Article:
Snowmachines traveling the Yentna River eventually created a visible trail, but it wasn’t remotely rideable. For the first 85 miles of the race to the outpost community of Skwentna, the cyclists in the competition open to skiers and runners as well did nothing but push, and from there to the top of Rainy Pass in the Alaska Range about 165 miles in, there was very, very little riding.
Some tough people grew frustrated and quit. Others kept pushing north on deteriorating feet. On the long climb from the Happy River to Puntilla Lake on the south side of the Range, the slightly built Gauld confessed he hadn’t trained nearly enough for the challenge of pushing a gear-heavy bike through the snow.
Trail conditions were so bad that runners turned post-holing hikers Tim Hewitt and Geoff Roes led the race up and over the mountains – an unprecedented event in ITI history – and looked for a time like they might win the race, a near unimaginable outcome in a competition long dominated by fat-tire cyclists.
Not until the bottom fell out of the thermometer did things revert to normal.
A good trail
Temperatures of 30- to 40-degrees below zero turned snowmachine-disturbed snow into concrete, and the cyclists had a good trail to ride. But the cold brought a new problem – frostbite.
A naturally thin man like Gauld was genetically handicapped in dealing with such conditions, and his equipment wasn’t quite up to what was needed to deal with this sort of weather extreme.
By the time Gauld reached the Rohn checkpoint, a one-room log cabin in the shadows of the Terra Cotta and Teocalli mountains near the confluence of the Tatina and South Fork Kuskokwim River, his face was so swollen by frostbite he couldn’t see out of his right eye.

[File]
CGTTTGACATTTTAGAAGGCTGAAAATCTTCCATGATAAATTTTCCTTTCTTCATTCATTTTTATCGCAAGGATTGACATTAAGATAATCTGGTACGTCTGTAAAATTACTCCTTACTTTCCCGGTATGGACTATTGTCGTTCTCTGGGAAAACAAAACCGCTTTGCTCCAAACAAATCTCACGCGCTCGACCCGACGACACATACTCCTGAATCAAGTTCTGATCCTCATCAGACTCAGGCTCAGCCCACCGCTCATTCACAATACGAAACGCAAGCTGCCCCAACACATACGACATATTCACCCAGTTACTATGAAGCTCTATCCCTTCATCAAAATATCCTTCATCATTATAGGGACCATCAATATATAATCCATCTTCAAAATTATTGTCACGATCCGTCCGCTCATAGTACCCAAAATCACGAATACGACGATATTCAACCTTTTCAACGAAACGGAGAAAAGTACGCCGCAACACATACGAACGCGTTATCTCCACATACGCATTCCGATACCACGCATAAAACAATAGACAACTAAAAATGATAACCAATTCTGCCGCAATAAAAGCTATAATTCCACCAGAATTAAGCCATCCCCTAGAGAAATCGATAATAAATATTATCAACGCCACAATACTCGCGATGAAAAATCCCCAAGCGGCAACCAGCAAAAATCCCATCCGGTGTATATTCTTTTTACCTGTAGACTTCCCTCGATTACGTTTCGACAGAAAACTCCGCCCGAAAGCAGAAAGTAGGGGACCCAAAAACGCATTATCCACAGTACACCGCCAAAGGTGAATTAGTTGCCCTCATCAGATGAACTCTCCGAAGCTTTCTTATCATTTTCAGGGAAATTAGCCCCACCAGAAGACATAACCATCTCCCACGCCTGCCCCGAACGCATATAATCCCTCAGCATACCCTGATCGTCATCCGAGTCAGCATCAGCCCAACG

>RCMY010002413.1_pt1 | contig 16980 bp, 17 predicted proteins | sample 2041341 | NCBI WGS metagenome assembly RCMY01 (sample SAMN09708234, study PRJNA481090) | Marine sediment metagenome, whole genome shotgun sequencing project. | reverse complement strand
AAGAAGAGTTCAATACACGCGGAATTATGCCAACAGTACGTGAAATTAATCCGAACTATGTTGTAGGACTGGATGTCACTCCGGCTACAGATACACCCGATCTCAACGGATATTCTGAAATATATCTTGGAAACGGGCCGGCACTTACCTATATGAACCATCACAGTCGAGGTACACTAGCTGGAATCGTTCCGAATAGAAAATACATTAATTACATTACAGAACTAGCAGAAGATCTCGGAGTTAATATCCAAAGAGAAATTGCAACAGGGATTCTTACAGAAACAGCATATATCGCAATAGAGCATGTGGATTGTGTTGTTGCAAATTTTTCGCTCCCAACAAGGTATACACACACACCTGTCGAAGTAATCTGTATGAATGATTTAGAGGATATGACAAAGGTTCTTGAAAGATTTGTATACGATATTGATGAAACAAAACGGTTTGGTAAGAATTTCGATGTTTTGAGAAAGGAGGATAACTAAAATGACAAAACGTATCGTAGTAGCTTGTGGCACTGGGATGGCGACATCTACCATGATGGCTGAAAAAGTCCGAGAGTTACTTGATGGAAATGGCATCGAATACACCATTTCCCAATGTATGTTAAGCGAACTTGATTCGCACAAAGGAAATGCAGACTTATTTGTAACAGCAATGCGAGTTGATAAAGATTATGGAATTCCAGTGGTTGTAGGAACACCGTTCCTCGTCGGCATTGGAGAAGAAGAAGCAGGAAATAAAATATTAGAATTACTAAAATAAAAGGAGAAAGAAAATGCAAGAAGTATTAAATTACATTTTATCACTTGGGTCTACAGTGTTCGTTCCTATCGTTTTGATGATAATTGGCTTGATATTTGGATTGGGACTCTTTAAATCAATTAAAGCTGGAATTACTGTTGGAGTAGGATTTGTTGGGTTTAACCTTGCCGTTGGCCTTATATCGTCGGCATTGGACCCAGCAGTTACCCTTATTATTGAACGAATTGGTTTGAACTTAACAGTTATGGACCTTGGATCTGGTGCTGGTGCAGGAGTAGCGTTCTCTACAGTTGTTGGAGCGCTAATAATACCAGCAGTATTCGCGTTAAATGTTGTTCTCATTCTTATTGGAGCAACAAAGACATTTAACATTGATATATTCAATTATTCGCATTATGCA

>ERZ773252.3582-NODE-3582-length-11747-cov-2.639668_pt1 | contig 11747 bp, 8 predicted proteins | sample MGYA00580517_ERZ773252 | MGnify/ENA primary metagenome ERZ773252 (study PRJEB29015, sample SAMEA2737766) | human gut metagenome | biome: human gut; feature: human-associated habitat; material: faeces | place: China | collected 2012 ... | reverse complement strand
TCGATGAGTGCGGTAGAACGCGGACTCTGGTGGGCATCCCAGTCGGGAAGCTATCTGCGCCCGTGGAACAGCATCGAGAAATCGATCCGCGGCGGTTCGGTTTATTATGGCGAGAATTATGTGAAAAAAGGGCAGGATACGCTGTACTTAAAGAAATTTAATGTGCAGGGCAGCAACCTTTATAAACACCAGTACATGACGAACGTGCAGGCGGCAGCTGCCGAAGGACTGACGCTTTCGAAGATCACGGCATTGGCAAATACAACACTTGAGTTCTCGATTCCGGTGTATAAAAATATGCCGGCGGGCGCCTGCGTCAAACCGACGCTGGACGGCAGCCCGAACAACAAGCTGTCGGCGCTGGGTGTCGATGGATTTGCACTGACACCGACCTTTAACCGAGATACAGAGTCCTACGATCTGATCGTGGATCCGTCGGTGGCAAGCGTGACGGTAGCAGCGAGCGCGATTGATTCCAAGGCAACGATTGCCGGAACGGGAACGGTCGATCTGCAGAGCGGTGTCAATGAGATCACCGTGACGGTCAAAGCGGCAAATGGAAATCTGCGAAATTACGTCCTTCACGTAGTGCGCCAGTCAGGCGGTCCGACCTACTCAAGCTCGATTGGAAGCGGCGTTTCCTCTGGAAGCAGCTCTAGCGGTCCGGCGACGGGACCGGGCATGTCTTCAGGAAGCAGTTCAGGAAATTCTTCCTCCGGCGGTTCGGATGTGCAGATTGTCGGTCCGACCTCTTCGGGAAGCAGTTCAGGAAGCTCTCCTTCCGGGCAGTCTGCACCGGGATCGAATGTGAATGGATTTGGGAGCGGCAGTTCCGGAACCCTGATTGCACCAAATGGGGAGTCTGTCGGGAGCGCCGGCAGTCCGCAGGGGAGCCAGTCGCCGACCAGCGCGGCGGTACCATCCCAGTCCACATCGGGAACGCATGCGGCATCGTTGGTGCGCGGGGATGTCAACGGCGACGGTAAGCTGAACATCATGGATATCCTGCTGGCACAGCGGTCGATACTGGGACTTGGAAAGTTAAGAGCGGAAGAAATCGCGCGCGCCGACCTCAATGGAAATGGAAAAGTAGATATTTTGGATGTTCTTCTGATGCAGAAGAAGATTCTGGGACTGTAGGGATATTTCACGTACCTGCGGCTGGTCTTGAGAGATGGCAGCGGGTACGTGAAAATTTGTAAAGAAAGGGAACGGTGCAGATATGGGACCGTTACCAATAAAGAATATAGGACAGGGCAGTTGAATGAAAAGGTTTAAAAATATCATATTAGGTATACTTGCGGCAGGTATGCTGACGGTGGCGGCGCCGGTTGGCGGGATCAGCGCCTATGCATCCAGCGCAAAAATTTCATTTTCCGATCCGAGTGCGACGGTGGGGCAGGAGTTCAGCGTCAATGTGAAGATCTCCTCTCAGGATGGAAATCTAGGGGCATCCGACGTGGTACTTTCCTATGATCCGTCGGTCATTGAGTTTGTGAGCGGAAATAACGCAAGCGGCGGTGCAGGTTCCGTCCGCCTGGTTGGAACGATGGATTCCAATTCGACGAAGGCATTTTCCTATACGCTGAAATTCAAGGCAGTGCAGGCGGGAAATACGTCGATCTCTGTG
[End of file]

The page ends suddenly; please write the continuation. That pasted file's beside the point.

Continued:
His nose was an ugly shade of purple. His frost-nipped fingers were barely working. (He’d eventually lose part of one to frostbite). And his knees were swollen and sore from the days of pushing a heavily laden bike through deep snow.
Better trail beckoned ahead, but given Gauld’s physical condition, he didn’t have much choice but to abandon his rookie ITI and wait for a single-engine plane to arrive at the short Rohn airstrip to haul him back to the comfort and safety of civilization.
It was a disappointing end to the race, but Gauld’s spirit remained unbroken.
He returned to the race in 2013 to finish among the top-20, an impressive showing for the oldest entrant in that competition. Gauld was by then looking to better that performance, but life intervened.
When he started thinking about a return to Alaska in February of last year, he revealed that he’d hoped to “be back sooner, but my wife was dealing with cancer and my role in life changed. Thankfully, after eight chemo(therapy) regimens she had stem-cell therapy, and she’s now cancer-free. I get to play a little longer.”
He promptly set his sights on becoming the oldest ever to complete the ITI in 2021.
And then once more – life.